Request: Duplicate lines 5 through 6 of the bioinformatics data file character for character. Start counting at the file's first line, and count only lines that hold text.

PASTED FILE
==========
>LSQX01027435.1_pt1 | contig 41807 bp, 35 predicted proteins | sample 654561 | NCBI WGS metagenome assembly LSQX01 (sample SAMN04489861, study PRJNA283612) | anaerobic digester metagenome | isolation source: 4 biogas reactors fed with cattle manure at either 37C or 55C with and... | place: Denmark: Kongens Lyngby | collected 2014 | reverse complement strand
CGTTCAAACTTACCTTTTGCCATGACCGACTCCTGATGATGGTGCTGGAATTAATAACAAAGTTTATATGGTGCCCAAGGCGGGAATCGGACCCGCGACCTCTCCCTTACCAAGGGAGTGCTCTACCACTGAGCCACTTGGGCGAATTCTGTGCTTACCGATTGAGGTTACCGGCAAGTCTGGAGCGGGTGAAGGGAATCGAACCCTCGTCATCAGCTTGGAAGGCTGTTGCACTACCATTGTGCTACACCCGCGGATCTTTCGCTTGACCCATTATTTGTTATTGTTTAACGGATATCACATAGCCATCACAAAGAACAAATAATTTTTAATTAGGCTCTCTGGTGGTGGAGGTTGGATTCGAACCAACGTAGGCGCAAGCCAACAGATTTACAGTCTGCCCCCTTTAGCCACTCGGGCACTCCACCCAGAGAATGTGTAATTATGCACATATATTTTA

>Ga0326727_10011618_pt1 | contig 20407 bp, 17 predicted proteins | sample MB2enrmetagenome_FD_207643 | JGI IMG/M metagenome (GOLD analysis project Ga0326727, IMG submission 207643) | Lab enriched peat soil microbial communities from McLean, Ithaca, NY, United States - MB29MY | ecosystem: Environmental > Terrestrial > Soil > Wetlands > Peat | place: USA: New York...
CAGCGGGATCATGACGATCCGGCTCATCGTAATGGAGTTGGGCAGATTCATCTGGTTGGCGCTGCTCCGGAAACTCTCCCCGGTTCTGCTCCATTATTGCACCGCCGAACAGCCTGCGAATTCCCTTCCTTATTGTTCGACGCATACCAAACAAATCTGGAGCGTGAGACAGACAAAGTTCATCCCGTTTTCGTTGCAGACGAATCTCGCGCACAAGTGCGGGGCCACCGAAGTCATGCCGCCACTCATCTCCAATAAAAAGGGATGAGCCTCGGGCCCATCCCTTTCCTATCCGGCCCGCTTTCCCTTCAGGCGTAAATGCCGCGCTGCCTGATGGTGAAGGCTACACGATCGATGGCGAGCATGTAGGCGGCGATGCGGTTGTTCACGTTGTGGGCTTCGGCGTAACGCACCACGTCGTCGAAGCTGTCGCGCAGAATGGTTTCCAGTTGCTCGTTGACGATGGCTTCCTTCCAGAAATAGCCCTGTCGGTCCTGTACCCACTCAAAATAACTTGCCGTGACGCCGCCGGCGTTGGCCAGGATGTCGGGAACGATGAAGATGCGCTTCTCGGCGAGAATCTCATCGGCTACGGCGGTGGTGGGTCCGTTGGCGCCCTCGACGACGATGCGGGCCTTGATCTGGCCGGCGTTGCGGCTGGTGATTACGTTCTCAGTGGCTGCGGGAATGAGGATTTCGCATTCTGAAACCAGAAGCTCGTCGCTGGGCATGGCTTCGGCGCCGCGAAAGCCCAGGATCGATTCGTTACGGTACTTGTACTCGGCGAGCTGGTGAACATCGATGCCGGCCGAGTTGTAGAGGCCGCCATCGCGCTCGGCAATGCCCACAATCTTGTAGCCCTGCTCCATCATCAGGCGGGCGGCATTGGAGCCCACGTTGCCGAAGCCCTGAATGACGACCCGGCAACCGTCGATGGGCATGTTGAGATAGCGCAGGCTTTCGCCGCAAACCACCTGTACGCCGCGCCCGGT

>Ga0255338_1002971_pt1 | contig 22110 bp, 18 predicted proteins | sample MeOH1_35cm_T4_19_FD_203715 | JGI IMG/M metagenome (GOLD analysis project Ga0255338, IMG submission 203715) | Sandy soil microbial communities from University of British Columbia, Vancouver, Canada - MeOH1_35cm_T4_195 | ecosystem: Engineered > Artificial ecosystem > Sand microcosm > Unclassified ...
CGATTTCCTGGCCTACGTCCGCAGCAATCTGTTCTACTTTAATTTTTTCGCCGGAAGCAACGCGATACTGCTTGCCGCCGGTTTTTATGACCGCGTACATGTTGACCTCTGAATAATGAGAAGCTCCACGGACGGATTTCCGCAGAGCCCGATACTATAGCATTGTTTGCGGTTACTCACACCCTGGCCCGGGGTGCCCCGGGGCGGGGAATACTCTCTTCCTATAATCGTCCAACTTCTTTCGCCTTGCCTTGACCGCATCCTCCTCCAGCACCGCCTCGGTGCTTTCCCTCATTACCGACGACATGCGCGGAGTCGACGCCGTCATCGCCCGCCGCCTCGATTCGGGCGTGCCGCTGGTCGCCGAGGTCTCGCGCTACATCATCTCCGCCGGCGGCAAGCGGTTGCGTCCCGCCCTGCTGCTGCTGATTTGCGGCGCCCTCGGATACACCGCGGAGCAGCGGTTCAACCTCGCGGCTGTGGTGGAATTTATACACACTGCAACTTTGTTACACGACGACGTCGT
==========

>Ga0255338_1002971_pt1 | contig 22110 bp, 18 predicted proteins | sample MeOH1_35cm_T4_19_FD_203715 | JGI IMG/M metagenome (GOLD analysis project Ga0255338, IMG submission 203715) | Sandy soil microbial communities from University of British Columbia, Vancouver, Canada - MeOH1_35cm_T4_195 | ecosystem: Engineered > Artificial ecosystem > Sand microcosm > Unclassified ...
CGATTTCCTGGCCTACGTCCGCAGCAATCTGTTCTACTTTAATTTTTTCGCCGGAAGCAACGCGATACTGCTTGCCGCCGGTTTTTATGACCGCGTACATGTTGACCTCTGAATAATGAGAAGCTCCACGGACGGATTTCCGCAGAGCCCGATACTATAGCATTGTTTGCGGTTACTCACACCCTGGCCCGGGGTGCCCCGGGGCGGGGAATACTCTCTTCCTATAATCGTCCAACTTCTTTCGCCTTGCCTTGACCGCATCCTCCTCCAGCACCGCCTCGGTGCTTTCCCTCATTACCGACGACATGCGCGGAGTCGACGCCGTCATCGCCCGCCGCCTCGATTCGGGCGTGCCGCTGGTCGCCGAGGTCTCGCGCTACATCATCTCCGCCGGCGGCAAGCGGTTGCGTCCCGCCCTGCTGCTGCTGATTTGCGGCGCCCTCGGATACACCGCGGAGCAGCGGTTCAACCTCGCGGCTGTGGTGGAATTTATACACACTGCAACTTTGTTACACGACGACGTCGT